If you’re lazy about brushing and flossing, no toothpaste will save your smile. But for those who stick to their dentist’s directives, the right gel or paste could prevent gum pain, stained teeth, cavities, and other more serious dental debacles. “Choosing a brand can be tricky because there are just so many options.”
1. Always look for the IDA seal on your toothpaste’s box: This shows the product has been tested, its claims are legitimate, and its ingredients are effective. Also, whether you like pastes or gels, cinnamon or spearmint flavours, keep in mind that those factors have nothing to do with your dentifrice’s effectiveness.
2. If you have yellow teeth: Whitening toothpaste contains mild abrasives that help polish teeth and prevent the buildup of additional stains, but they won’t have much impact on older discolourations. To get a whiter smile, look for pastes or gels that contain modified silicone abrasive.
3. If you’re plagued by cavities: All day every day, a sticky film of bacteria is trying to form on your teeth. That film is a plaque, and it interacts with certain foods:
- Mostly sugar: To produce acids that eat away at your tooth’s enamel, which results in tiny holes (cavities) The solution? The mineral fluoride is nature’s cavity fighter. It coats teeth and protects them from cavity-causing acids. While most kinds of toothpaste contain fluoride.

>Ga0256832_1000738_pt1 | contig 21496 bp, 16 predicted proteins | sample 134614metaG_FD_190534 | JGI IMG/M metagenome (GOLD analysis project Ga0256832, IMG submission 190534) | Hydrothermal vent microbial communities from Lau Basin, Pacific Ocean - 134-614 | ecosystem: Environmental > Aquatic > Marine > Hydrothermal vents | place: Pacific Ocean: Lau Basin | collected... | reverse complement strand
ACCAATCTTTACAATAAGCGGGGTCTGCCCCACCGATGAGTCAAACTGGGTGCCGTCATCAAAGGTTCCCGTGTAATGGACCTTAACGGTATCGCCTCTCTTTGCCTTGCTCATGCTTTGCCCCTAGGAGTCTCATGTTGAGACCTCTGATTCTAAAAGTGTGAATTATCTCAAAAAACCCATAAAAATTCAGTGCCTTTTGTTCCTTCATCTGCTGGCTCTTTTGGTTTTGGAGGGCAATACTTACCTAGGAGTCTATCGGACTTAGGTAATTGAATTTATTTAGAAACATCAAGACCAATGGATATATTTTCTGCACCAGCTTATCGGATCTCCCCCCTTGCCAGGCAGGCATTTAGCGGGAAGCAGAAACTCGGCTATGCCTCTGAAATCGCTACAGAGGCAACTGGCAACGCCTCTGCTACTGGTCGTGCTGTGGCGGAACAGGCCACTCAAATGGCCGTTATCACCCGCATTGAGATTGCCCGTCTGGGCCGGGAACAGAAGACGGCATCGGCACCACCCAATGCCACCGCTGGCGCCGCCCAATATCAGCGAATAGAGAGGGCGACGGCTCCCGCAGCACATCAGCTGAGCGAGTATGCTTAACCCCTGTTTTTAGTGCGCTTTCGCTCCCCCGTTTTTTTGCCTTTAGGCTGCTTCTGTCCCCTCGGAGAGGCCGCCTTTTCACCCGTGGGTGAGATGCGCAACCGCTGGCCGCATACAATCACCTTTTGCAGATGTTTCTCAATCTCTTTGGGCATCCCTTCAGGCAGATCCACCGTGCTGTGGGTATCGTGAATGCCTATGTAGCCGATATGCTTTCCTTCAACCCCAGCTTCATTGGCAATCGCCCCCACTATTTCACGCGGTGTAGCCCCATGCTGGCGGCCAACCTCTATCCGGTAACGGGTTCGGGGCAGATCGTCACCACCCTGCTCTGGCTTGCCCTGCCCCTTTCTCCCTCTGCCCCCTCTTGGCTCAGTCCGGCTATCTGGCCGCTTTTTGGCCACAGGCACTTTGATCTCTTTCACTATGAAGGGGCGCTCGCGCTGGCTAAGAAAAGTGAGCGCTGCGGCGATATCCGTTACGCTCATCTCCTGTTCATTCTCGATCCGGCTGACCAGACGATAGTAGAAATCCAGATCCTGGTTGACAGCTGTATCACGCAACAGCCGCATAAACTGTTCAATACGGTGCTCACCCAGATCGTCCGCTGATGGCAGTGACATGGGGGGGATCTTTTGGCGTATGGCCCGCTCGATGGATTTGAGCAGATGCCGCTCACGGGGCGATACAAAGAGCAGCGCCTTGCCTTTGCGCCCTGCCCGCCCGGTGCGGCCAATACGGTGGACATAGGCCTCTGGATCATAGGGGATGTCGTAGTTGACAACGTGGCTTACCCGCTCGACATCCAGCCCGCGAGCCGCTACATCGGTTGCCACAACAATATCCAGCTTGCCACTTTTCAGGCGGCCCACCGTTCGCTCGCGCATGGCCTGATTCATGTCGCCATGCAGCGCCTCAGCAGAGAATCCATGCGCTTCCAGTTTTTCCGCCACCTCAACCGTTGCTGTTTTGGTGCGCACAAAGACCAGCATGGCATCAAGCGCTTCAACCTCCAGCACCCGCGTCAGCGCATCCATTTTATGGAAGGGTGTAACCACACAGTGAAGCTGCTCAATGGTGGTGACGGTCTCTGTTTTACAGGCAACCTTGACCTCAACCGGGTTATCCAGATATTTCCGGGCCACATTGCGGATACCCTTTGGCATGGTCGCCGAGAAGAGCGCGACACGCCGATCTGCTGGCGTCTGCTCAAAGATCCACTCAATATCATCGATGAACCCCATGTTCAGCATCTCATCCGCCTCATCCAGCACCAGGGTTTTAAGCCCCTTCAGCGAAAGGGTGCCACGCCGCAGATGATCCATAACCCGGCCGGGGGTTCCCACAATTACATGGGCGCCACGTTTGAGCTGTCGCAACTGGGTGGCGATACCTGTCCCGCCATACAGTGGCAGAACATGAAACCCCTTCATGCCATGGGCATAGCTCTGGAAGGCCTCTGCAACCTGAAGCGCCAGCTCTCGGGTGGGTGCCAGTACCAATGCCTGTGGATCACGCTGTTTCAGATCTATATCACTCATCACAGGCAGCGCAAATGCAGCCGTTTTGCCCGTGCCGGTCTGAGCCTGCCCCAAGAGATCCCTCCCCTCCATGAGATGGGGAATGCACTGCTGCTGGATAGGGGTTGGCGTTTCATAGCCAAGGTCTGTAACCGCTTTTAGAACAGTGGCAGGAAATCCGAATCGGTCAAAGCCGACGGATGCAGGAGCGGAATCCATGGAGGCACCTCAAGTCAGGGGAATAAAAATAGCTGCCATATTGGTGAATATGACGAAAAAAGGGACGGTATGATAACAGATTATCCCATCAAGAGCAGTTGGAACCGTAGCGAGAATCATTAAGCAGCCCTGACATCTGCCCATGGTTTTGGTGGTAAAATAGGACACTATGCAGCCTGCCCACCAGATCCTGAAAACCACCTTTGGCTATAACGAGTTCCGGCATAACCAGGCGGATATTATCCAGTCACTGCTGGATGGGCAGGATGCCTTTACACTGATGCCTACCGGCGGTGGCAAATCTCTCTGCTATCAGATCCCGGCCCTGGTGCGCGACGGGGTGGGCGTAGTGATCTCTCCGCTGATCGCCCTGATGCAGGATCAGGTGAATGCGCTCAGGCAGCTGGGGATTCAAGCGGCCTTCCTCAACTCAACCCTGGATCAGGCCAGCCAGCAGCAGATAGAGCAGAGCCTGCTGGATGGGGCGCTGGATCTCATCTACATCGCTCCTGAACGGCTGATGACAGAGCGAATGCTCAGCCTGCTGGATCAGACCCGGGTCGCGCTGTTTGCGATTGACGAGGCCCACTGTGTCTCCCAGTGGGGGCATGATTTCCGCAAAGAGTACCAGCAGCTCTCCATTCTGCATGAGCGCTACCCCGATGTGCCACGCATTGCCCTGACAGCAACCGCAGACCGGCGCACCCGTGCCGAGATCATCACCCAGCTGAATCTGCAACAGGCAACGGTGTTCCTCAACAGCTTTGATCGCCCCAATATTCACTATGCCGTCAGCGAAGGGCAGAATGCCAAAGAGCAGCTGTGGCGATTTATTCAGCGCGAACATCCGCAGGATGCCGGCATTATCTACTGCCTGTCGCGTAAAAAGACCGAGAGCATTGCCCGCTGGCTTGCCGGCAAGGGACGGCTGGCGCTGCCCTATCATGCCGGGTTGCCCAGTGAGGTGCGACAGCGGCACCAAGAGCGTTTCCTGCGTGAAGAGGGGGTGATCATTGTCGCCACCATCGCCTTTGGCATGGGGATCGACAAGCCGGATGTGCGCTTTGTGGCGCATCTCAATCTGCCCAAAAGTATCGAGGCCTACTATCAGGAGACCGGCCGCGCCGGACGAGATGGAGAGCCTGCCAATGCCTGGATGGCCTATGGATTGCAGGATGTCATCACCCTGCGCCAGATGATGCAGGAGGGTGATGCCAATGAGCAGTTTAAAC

- Brushing and spitting, but not rinsing: It leaves fluoride behind and gives the ingredient more time to work, which can further help those who are cavity prone. If all else fails, prescription cavity fighters like Colgate PreviDent could also help.
4. If you have sensitive teeth or gums: If your dentist has ruled out other problems like cavities or root infections, the issue could be that you’re brushing too roughly. You could also have extra sensitive gums or exposed roots, which aren't necessarily signed with poor brushing or flossing habits. Opt for toothpaste containing a desensitizing ingredient like strontium chloride or potassium nitrate. There’s essentially no difference between the two, and either may help lessen the pain. It can be sorted out by multiple brands, including several products from Sensodyne.
Tartar, which dentists sometimes call “calculus,” comes from the bacterial plaque that has hardened. No matter how much you brush, once the tartar has formed, only that little pick your dentist wields can scrape it off, she adds. However, toothpaste containing tartar-fighting elements can prevent the plaque from hardening. Look on the label for ingredients like pyrophosphates or zinc citrate.
5. If you’re looking fora natural product: All-natural, herbal toothpaste can be just as effective as anti-microbial based pastes. “If the toothpaste has the IDA seal, it’s going to be effective"
6. If you wear dentures: That said, effervescent tablets or solutions have been shown to clean more effectively than brushing. Denture-cleansing products made by Fixodent are effective options.